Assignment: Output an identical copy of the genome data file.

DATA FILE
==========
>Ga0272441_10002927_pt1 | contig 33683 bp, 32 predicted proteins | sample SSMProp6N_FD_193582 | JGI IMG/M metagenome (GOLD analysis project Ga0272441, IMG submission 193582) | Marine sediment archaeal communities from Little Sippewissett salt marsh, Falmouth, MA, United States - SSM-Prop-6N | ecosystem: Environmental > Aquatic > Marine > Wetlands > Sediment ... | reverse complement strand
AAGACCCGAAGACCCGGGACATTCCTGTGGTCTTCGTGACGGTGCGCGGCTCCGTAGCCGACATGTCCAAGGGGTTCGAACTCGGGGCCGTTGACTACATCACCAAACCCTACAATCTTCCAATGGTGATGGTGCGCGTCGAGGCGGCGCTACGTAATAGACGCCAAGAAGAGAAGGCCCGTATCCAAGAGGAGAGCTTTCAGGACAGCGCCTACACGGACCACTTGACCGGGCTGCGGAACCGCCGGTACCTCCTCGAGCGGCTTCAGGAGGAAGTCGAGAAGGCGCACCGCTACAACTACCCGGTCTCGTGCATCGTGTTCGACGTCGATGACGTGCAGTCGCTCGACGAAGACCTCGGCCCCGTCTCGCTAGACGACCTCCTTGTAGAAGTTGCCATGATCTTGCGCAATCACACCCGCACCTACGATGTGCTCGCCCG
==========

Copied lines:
>Ga0272441_10002927_pt1 | contig 33683 bp, 32 predicted proteins | sample SSMProp6N_FD_193582 | JGI IMG/M metagenome (GOLD analysis project Ga0272441, IMG submission 193582) | Marine sediment archaeal communities from Little Sippewissett salt marsh, Falmouth, MA, United States - SSM-Prop-6N | ecosystem: Environmental > Aquatic > Marine > Wetlands > Sediment ... | reverse complement strand
AAGACCCGAAGACCCGGGACATTCCTGTGGTCTTCGTGACGGTGCGCGGCTCCGTAGCCGACATGTCCAAGGGGTTCGAACTCGGGGCCGTTGACTACATCACCAAACCCTACAATCTTCCAATGGTGATGGTGCGCGTCGAGGCGGCGCTACGTAATAGACGCCAAGAAGAGAAGGCCCGTATCCAAGAGGAGAGCTTTCAGGACAGCGCCTACACGGACCACTTGACCGGGCTGCGGAACCGCCGGTACCTCCTCGAGCGGCTTCAGGAGGAAGTCGAGAAGGCGCACCGCTACAACTACCCGGTCTCGTGCATCGTGTTCGACGTCGATGACGTGCAGTCGCTCGACGAAGACCTCGGCCCCGTCTCGCTAGACGACCTCCTTGTAGAAGTTGCCATGATCTTGCGCAATCACACCCGCACCTACGATGTGCTCGCCCG